Had they clicked the link sent to them using WhatsApp, human rights group Amnesty International would have been the victim of a spyware from an Israeli company.
Last Wednesday, Amnesty International claimed to have received a message containing spyware from NSO Group, an Israeli company specializing in digital surveillance. Apparently, the spyware campaign seems to be targeting activists in Saudi Arabia and spreading malicious messages through WhatsApp, a popular chat app in the Middle East.
NSO has been selling controversial technologies to governments all over the world and this spyware, called the Pegasus, is just one of the many surveillance tools that they have.
So how did the attack happen? An Amnesty International staff reported that it occurred last June when they received a WhatsApp message saying that the sender’s brother was detained in Saudi Arabia. The sender sent a link to a fake news site in Arabic to support their statement. This was, in fact, a malicious link that contained the spyware.
As if one person is enough, another Amnesty International activist based overseas also received WhatsApp messages containing similar links. To make it even more convincing, they even copied the text from an Amnesty International press release in verbatim, hoping to coerce the activist into clicking the link.
Amnesty International decided to investigate the matter and try to trace who sent the WhatsApp messages with malicious links. Upon investigation, they discovered that the servers behind the domains shared traits with the web traffic technology from NSO. They discovered that there were “more than 600 servers that demonstrated similar behavior,” which means that hundreds of domain sites are copying reliable news websites to fool people into clicking them.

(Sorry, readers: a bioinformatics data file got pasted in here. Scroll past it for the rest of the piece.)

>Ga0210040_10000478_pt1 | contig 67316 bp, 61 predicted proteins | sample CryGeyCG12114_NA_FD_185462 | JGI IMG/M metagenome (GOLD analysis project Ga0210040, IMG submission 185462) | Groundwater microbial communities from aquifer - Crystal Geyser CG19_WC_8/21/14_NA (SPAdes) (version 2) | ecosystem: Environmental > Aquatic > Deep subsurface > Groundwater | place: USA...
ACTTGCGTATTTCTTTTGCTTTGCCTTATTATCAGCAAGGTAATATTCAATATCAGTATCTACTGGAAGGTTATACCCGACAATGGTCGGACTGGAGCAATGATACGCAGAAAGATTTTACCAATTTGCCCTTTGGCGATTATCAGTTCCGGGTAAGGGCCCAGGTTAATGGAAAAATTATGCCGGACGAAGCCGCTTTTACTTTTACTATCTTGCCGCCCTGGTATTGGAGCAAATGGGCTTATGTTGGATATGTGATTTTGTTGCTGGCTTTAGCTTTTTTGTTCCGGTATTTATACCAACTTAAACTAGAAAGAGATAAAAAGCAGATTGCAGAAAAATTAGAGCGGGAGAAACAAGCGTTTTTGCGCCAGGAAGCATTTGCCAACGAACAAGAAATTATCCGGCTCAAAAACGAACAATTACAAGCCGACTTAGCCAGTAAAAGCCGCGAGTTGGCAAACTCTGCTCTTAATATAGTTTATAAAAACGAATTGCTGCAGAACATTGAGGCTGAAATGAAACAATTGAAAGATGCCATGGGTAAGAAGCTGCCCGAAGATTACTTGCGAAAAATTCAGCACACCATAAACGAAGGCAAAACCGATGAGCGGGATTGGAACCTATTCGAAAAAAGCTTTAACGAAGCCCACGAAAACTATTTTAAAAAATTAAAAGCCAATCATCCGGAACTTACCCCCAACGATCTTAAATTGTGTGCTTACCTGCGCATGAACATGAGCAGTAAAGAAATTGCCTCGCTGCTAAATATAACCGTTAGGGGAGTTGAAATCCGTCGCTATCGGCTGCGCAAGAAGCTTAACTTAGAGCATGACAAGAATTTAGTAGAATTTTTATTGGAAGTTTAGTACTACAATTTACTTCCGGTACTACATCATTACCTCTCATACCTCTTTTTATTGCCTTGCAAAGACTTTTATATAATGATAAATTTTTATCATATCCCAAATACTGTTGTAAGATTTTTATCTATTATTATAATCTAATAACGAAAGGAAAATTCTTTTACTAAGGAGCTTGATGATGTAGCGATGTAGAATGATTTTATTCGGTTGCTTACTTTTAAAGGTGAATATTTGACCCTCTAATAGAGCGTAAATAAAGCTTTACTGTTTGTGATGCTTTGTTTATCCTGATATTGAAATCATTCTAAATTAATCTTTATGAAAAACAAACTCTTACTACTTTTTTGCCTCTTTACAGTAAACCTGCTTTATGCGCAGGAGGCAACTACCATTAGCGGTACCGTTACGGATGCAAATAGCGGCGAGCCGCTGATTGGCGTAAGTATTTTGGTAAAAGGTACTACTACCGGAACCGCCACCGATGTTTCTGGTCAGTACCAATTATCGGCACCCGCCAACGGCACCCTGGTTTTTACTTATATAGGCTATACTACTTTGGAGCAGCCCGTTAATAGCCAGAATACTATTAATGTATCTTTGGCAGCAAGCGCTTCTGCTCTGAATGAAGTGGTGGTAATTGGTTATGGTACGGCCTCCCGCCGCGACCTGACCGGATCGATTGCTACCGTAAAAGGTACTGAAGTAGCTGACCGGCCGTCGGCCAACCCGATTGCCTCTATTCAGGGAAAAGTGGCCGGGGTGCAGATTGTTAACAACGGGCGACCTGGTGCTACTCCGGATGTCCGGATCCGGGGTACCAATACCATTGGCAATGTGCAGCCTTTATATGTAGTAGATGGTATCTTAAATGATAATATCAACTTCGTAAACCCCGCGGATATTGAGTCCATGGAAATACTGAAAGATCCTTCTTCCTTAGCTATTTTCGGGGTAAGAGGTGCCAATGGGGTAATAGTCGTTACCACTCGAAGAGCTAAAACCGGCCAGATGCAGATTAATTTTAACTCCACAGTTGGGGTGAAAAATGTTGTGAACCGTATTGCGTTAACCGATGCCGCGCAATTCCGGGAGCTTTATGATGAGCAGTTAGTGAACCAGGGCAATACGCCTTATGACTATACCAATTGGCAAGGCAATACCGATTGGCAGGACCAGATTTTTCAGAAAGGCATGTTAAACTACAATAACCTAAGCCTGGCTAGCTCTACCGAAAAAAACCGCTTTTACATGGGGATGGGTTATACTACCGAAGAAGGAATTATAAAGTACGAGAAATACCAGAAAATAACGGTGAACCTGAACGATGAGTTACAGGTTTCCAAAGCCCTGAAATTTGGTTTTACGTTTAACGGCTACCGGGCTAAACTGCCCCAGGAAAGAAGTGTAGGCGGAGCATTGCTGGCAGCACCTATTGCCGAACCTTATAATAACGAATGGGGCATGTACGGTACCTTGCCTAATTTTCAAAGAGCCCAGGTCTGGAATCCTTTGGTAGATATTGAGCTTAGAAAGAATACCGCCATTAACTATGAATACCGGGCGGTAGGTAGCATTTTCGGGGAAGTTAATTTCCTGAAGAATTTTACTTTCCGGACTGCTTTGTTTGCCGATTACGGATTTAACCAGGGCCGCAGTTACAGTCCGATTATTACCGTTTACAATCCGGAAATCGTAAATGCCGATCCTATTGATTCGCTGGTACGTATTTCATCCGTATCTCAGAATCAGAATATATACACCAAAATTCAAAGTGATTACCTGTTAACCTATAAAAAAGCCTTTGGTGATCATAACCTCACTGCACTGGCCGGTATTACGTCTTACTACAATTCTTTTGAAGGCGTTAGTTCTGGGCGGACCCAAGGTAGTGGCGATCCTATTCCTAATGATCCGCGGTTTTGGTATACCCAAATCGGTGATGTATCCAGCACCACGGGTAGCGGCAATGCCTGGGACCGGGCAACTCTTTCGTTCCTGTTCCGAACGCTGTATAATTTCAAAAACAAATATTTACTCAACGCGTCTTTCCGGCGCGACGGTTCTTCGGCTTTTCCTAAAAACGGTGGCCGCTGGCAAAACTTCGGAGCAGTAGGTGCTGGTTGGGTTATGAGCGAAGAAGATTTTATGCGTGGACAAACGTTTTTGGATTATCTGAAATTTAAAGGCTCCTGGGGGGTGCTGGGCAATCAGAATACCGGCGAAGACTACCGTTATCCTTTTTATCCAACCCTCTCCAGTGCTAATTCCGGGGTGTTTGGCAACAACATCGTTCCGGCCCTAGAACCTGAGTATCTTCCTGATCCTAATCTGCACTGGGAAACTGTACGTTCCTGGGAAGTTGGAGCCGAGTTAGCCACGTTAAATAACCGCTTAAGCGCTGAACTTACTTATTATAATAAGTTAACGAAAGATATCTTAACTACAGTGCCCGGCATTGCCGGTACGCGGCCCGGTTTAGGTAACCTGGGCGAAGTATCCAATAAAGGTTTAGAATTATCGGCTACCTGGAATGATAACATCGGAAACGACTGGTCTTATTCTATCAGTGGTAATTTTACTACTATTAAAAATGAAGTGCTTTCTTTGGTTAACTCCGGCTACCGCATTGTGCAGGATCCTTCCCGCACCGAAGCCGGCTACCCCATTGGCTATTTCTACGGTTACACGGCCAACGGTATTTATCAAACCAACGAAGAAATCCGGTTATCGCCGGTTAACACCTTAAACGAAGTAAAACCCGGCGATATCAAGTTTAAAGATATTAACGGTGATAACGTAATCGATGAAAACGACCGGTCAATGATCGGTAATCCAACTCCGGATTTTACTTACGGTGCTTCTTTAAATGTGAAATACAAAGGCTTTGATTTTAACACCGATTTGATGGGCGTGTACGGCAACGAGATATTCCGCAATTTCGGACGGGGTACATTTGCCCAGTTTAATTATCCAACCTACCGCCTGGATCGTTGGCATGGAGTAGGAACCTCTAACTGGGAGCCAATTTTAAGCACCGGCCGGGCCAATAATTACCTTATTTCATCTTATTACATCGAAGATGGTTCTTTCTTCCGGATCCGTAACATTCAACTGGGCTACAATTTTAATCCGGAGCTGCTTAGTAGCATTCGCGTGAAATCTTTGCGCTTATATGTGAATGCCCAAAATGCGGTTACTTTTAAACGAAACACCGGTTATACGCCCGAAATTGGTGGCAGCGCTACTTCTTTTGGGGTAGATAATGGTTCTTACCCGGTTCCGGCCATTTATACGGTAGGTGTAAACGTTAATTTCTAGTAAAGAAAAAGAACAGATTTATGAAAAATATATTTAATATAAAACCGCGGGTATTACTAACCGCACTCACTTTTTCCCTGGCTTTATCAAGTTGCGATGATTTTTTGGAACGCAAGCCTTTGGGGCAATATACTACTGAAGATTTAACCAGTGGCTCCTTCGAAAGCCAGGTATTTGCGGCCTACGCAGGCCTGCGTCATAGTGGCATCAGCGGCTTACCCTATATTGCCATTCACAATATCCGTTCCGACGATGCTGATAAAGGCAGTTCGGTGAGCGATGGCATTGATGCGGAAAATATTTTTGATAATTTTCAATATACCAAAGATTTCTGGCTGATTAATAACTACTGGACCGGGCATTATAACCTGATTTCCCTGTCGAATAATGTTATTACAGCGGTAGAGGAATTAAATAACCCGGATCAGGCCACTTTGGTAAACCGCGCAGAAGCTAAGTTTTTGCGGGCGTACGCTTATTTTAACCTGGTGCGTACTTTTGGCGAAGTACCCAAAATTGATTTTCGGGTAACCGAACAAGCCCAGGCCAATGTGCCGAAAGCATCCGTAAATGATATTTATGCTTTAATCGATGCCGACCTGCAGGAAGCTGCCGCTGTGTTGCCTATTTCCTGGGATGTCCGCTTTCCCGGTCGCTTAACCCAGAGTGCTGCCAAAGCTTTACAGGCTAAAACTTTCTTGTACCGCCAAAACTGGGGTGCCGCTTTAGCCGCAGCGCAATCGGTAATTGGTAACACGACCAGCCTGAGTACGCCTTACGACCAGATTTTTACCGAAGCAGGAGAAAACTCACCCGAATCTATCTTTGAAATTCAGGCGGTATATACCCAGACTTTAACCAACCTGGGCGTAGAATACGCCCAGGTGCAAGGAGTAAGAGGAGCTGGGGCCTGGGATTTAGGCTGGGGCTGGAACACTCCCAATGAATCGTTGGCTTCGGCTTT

The human rights group sent their findings to Citizen Lab, a research group in the University of Toronto that has been studying state-sponsored surveillance. Citizen Lab confirmed that these were indeed from NSO. This isn’t the first time that Citizen Lab has discovered spyware from NSO, as they have also published a research on iPhone-based spyware linked to NSO’s internet infrastructure.
No sample of the spyware was collected, probably because the group responsible for the attack made sure that security researches can’t sniff out the spyware.
If the people at Amnesty International hadn’t been careful, they would have accidentally installed the spyware Pegasus into their mobile phones. As scary as it sounds, a spyware has the ability to log messages you send and receive, take photos from your camera roll or using your camera, record voice calls, and track your location, all without you knowing.
Attempts to reach NSO for any comments regarding this issue have been unsuccessful, but they sent a message to Amnesty International that neither denied nor confirmed the claim and has told the group that it will investigate the matter.
“Our product is intended to be used exclusively for the investigation and prevention of crime and terrorism. Any use of our technology that is counter to that purpose is a violation of our policies, legal contracts, and the values that we stand for as a company,” the Israeli company said.